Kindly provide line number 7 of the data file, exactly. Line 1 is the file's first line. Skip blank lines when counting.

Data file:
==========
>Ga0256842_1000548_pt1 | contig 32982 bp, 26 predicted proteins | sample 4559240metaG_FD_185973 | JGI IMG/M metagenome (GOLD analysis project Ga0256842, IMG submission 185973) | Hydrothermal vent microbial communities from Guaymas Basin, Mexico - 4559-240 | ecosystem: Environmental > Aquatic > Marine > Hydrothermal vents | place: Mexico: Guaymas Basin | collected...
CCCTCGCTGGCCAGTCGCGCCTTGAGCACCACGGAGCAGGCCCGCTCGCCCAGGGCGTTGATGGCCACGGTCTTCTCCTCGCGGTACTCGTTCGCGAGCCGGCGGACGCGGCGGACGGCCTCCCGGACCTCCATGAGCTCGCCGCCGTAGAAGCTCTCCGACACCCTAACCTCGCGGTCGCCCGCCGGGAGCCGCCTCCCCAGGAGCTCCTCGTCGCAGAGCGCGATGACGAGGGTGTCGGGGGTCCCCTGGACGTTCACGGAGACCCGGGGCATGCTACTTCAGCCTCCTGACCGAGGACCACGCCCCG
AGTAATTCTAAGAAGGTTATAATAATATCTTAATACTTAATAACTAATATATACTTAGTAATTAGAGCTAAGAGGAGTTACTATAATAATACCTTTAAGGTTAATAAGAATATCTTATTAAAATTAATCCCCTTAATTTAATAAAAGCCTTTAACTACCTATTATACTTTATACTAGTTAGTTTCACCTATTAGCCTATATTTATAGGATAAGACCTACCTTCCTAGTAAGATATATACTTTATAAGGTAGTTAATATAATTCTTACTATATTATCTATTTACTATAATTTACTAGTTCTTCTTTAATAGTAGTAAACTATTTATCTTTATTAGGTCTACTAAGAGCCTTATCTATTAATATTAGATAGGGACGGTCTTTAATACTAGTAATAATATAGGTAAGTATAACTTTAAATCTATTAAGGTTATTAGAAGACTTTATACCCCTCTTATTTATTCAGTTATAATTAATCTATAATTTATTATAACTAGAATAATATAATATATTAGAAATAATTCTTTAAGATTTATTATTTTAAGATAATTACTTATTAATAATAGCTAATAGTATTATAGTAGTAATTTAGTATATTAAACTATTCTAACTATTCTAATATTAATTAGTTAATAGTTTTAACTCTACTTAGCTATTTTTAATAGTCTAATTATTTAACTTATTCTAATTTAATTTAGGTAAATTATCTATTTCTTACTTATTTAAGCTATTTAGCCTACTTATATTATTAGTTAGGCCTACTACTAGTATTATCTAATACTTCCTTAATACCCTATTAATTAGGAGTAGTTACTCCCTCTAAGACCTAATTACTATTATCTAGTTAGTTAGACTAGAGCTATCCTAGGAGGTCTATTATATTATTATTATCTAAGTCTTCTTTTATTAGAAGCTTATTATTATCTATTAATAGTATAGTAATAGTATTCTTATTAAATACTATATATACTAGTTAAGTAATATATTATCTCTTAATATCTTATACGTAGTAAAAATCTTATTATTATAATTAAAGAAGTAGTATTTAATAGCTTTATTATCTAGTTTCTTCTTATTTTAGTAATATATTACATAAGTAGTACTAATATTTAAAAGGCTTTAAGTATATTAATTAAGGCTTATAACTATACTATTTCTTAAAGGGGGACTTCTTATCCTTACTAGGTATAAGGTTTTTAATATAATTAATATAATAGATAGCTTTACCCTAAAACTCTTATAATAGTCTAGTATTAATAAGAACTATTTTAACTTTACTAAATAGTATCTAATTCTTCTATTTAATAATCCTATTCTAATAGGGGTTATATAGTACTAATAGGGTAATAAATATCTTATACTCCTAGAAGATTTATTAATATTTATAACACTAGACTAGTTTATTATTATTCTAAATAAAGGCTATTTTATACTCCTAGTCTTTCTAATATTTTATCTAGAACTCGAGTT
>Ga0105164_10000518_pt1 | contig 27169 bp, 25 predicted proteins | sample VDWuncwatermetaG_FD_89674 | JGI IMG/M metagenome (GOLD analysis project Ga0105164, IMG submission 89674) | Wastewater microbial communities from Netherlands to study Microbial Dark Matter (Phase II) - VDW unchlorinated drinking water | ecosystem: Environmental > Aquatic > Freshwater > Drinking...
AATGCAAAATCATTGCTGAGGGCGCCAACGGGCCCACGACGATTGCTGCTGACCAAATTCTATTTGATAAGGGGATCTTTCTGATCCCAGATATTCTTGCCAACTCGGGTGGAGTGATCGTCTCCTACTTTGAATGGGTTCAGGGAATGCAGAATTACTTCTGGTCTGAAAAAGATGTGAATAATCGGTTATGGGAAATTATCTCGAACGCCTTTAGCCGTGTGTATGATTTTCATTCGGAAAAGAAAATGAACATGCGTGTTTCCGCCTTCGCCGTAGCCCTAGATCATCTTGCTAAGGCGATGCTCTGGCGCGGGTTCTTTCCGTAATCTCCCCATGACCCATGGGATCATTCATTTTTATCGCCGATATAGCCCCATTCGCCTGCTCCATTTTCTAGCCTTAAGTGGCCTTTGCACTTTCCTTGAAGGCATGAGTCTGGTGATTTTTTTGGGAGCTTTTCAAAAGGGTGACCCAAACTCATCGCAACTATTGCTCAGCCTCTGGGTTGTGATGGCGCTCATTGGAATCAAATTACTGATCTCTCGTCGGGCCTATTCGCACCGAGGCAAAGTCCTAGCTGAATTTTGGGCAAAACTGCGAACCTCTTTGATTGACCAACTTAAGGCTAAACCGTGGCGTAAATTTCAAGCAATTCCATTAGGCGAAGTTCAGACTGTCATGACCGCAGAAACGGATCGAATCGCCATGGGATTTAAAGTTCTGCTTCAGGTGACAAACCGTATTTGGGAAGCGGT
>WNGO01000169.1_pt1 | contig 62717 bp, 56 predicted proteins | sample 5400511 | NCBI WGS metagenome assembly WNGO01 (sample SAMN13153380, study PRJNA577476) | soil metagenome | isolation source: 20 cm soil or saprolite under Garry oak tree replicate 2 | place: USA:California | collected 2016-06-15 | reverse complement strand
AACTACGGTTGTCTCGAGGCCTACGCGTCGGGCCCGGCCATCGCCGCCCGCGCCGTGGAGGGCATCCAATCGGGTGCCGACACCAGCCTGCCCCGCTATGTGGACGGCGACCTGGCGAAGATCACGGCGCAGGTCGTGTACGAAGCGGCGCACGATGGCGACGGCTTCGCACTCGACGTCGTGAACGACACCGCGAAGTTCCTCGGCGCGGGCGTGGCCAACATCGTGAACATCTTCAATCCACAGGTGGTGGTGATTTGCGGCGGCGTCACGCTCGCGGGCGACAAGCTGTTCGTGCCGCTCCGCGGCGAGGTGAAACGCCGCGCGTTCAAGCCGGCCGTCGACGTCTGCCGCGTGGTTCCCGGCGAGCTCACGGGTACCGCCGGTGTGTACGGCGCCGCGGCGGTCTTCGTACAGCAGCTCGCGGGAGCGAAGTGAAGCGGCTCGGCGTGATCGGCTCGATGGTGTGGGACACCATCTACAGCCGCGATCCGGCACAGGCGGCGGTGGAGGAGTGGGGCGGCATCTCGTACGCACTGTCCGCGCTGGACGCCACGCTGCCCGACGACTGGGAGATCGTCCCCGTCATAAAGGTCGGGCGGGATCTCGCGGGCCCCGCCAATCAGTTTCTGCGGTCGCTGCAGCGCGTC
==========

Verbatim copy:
AACTACGGTTGTCTCGAGGCCTACGCGTCGGGCCCGGCCATCGCCGCCCGCGCCGTGGAGGGCATCCAATCGGGTGCCGACACCAGCCTGCCCCGCTATGTGGACGGCGACCTGGCGAAGATCACGGCGCAGGTCGTGTACGAAGCGGCGCACGATGGCGACGGCTTCGCACTCGACGTCGTGAACGACACCGCGAAGTTCCTCGGCGCGGGCGTGGCCAACATCGTGAACATCTTCAATCCACAGGTGGTGGTGATTTGCGGCGGCGTCACGCTCGCGGGCGACAAGCTGTTCGTGCCGCTCCGCGGCGAGGTGAAACGCCGCGCGTTCAAGCCGGCCGTCGACGTCTGCCGCGTGGTTCCCGGCGAGCTCACGGGTACCGCCGGTGTGTACGGCGCCGCGGCGGTCTTCGTACAGCAGCTCGCGGGAGCGAAGTGAAGCGGCTCGGCGTGATCGGCTCGATGGTGTGGGACACCATCTACAGCCGCGATCCGGCACAGGCGGCGGTGGAGGAGTGGGGCGGCATCTCGTACGCACTGTCCGCGCTGGACGCCACGCTGCCCGACGACTGGGAGATCGTCCCCGTCATAAAGGTCGGGCGGGATCTCGCGGGCCCCGCCAATCAGTTTCTGCGGTCGCTGCAGCGCGTC